Agricultural productivity is a crucial single factor influencing the standard of living of both rural and urban areas (Yusuf, 2002). Agricultural production in Nigeria is mainly characterized by small scale farmers scattered over wide expanse of land area, with small holdings ranging from 0.05-3.0 hectares, poor access to modern input and credit, poor infrastructure, land and environmental degradation, inadequate research and extension service, poor response to technology, adoption of strategies with poor return on investment. (Olayemi, 1994; Manyong et al, 2005).
Oil boom led to the rapid decline in the agricultural sector. Nigeria became a major importer of agricultural products as against its major position as a major exporter of agricultural product. As a result of this, there was a decline in the economy in terms of active population in agriculture in Nigeria, leading to an increase in the level of unemployment. Some programs which aimed at revitalizing agricultural sector such as Green Revolution which was launched in 1980, centering its objective at self-reliance in food and diversification of Nigeria’s source of foreign exchange. But its achievement like livestock production, forestry and fishery short-lived and the program failed due to shortage of funds, mismanagement, poor and thorough research and extension services, problems of land, inadequate data, inadequate executive capacity and lack of infrastructural facilities. (Anyanwu, 1986).
It is said that agricultural contribution to gross domestic product fell to 14.63% in 1983 as against 61.50% in 1963/64 because agriculture was left for white-collar jobs. Due to the multifunctional nature of agricultural sector, it has a multiplier effect on any nation’s socio-economic and industrial fabric. Also, it is crucial to the industrial and economic spring board from which the country’s development can take off. Development economics have in fact attributed the present economic situation in the country to the poor performance of agricultural sector. The knowledge of agricultural production landscape (Okuneye, 1995), has shown that the small scale farmers that dominated the production landscape produces about 85% of total production.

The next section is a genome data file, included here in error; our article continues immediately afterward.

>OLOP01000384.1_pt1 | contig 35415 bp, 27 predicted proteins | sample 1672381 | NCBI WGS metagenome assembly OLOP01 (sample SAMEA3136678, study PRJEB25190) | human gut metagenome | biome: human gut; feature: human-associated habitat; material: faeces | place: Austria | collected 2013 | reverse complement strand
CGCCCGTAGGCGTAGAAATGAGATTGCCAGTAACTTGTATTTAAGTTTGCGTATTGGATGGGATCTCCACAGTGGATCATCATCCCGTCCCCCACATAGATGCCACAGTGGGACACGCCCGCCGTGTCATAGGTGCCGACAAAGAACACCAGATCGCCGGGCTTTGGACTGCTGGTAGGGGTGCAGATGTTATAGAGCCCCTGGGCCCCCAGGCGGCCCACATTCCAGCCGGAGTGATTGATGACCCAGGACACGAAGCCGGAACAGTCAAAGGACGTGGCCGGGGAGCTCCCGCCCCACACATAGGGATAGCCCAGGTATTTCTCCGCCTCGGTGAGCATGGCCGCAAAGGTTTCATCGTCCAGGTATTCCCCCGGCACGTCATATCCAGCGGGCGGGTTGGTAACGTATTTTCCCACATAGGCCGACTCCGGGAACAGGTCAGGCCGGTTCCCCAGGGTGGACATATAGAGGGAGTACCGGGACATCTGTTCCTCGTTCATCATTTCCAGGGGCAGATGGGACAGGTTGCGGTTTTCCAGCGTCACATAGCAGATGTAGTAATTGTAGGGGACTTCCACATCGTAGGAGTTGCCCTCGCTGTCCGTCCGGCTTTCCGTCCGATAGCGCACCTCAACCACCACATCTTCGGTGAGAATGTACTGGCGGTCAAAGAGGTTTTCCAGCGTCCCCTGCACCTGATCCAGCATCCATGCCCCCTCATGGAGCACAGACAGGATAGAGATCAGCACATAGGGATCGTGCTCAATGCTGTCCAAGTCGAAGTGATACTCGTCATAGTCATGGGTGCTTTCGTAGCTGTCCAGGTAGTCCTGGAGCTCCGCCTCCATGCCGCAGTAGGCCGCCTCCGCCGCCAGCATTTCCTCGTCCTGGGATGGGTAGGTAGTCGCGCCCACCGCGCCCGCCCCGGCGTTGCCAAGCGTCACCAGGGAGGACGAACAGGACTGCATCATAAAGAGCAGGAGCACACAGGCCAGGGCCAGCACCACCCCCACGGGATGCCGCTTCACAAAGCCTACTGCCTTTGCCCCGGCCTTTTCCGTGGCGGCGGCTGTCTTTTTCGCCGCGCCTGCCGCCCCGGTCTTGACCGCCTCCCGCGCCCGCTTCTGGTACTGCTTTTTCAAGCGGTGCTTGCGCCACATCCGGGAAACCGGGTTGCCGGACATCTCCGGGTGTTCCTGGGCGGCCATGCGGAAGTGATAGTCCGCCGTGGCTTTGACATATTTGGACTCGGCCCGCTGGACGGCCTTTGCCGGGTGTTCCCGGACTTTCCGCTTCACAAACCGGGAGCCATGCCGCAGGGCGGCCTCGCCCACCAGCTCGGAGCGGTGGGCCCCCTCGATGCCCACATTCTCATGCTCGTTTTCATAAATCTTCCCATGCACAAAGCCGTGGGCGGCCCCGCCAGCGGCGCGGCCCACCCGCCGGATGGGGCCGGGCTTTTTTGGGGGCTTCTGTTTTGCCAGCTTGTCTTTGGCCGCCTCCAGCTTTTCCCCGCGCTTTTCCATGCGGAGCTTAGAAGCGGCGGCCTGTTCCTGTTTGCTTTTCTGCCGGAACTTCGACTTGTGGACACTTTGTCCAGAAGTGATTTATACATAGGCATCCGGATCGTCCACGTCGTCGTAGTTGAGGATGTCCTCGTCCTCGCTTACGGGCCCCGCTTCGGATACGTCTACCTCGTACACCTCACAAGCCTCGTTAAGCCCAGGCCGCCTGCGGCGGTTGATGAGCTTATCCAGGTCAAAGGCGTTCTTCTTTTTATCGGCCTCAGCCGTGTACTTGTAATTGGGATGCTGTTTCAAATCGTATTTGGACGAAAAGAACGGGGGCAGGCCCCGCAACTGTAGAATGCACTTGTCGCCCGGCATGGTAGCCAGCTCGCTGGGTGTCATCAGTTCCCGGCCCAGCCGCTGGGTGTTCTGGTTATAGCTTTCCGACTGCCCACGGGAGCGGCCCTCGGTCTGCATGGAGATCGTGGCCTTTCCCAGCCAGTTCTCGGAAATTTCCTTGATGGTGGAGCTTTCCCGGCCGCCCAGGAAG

Though, agricultural sector has increasingly shrunk in its contribution to the gross domestic product of many nations, it still provides the chunks of the domestic product of many nations, especially the developing ones. Much later thinking moved agriculture to the forefront of developing process, the hopes for technical change in agriculture and “green revolution” suggested that agriculture could be the dynamo for growth, (Wilber and Jameson, 1992). The industrial revolution of the nineteenth century which catapulted the agrarian economies of the most countries of Europe got the impetus in agriculture (Ojenagbo, 2011). All these brought tremendous employment opportunities. The salient nature of agricultural sector in Nigeria and as well in developing nations cannot be undermined especially in generating employment and stimulating the overall economic development.
In spite of this, there has been a persistent increase in unemployment rate all over the world, particularly in the Sub-Saharan Africa. Unemployment is a situation where a portion of the country’s workforce who are actively searching for job, could not find work. It is a state of being economically inactive. In this 21st century, unemployment is one of the developmental problems facing any developing economy. Unemployment consequences is directed mainly on youths - 80% of Nigerian youths are without jobs with 6.9 in the fourth quarter of 2014. Following April 2014 statistical “rebasing” exercise, Nigeria emerged as Africa’s largest economy with 2013 gross domestic product estimated as US $502 billion. Nigeria with the populace of about 173.6 million in 2013 as agriculture contributes about 45% of gross domestic product, oil export contributes about 15% of the gross domestic product and gainfully employed to 90% of the rural populace.